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Commissioners OK raises for poll workers

LISBON — Columbiana County commissioners agreed Wednesday to accept the poll worker pay increase approved by the county board of elections for next year.

“They’re well-deserved to get a pay raise. We think that it will help attract future poll workers,” Board of Elections Deputy Director Bryce Miner said when contacted.

The election board approved the wage hike at a meeting Aug. 31, but Ohio election rules require the proposed increase to come before county commissioners for their acceptance. The election board submitted a letter to commissioners outlining the current rates and the proposed rates, noting the pay for poll workers has not been increased since 2009 and the current rate falls below the state hourly minimum wage.

“This increase will put Columbiana County on par with other like-sized counties and is a re-investment of funds saved via extensive precinct consolidation in 2021,” the letter signed by Miner and Director Kim Fusco said.

Poll workers are paid a lump sum amount based on a 15-hour Election Day. According to the chart, a poll worker hourly rate will increase from $7.25 per hour to $9.30 per hour, a presiding judge hourly rate will increase from $8.57 per hour to $9.30 per hour and a multi precinct voting location manager hourly rate will increase from $8.57 per hour to $9.30 per hour.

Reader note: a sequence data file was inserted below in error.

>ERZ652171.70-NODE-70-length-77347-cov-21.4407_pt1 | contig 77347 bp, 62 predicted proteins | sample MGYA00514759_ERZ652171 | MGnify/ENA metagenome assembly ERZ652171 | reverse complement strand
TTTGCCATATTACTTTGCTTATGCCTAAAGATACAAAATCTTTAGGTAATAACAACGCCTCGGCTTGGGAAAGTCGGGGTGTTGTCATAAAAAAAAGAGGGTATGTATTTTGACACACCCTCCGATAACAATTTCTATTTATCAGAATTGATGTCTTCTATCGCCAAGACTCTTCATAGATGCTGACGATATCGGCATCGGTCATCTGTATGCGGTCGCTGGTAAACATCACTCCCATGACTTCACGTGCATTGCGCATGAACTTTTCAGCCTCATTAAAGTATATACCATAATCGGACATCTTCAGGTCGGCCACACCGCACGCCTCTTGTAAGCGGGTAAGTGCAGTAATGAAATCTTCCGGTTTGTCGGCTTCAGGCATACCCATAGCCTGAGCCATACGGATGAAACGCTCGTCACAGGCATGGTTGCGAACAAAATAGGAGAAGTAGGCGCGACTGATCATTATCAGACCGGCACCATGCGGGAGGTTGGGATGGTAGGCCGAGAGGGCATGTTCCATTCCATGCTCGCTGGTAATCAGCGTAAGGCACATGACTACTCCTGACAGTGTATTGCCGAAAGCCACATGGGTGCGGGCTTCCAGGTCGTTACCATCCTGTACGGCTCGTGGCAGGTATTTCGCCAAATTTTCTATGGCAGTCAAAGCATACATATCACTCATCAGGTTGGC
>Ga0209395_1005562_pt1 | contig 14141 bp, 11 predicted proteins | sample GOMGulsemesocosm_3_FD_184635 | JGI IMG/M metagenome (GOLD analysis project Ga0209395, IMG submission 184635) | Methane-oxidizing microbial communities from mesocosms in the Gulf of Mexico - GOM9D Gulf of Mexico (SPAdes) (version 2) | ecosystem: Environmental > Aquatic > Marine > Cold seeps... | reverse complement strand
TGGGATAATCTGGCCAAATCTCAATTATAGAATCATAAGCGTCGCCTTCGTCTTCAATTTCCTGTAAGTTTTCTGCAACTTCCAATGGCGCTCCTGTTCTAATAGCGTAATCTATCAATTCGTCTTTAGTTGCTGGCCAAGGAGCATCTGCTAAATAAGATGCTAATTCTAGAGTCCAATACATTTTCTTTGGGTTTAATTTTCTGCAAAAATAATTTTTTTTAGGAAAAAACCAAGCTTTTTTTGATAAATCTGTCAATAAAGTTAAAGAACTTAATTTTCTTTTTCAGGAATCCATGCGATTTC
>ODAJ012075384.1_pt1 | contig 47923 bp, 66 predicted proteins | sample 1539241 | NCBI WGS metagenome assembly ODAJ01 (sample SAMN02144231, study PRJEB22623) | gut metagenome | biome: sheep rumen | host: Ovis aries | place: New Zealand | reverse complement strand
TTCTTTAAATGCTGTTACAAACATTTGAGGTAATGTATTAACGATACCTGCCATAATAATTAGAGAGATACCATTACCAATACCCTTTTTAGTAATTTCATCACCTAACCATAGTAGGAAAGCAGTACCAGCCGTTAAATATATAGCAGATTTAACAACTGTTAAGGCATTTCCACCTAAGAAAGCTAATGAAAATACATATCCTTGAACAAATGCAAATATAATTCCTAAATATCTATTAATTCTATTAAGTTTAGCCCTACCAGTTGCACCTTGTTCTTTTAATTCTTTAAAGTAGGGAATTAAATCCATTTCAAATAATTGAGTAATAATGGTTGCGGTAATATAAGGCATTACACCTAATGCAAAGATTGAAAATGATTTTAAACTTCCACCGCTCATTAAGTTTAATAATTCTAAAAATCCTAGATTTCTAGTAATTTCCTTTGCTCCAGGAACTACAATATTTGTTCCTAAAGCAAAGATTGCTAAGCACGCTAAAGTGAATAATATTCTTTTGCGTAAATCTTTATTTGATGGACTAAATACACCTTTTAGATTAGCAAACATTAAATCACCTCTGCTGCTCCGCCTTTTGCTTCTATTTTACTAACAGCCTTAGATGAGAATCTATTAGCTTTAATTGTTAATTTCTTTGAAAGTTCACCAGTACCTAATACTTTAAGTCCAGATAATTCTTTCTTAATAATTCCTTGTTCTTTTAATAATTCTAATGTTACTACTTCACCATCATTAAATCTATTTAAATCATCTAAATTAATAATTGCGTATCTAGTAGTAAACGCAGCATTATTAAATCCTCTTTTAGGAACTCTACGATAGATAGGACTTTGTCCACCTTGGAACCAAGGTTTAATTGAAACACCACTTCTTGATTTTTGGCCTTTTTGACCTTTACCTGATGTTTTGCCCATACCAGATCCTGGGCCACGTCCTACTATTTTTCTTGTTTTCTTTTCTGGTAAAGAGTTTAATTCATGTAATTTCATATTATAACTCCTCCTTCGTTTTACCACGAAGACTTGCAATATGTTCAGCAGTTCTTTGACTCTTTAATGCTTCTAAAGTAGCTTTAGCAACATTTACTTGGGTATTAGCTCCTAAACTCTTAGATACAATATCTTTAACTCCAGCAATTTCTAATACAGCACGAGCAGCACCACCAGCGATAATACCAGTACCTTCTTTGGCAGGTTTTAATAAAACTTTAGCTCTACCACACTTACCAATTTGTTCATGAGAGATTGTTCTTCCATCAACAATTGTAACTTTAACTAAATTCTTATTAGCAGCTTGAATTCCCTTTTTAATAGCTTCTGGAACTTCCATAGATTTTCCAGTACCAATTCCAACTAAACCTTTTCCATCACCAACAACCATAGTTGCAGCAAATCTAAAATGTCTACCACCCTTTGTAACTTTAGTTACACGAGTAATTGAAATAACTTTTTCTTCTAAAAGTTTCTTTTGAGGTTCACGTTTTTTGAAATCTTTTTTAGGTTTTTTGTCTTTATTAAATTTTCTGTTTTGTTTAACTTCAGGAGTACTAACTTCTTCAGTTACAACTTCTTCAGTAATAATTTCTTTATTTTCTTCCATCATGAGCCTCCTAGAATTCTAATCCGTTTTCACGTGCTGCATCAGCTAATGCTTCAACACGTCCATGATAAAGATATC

The maximum number of poll workers normally working on Election Day totals 348, with four poll workers each at 59 polling locations and 14 polling locations with up to eight poll workers. The total salary cost per election will increase from $30,728 to $38,183.

Training costs for poll workers will increase from a flat fee of $14.50 to a flat fee of $15. Pickup and dropoff flat fees will increase from $18.50 to $20 for poll worker presiding judges and multi precinct voting location managers. Mileage will increase from 48 cents per mile to 62.5 cents per mile.

The increase represents an additional $7,683 per election, not including mileage, for poll workers, but precinct consolidation in 2021 saved the budget $6,719 per election, not including mileage.

In other election-related business, Miner said the election board certified the required post election audit results. Election workers had to hand-count 5 percent of the vote in the 59th District State Representative Democrat race and the 33rd District State Committeeman Republican race from the Aug. 2 election.

“We were 100 percent accurate. We’re very proud of that,” Miner said.

Both he and Fusco congratulated staff on a successful election.

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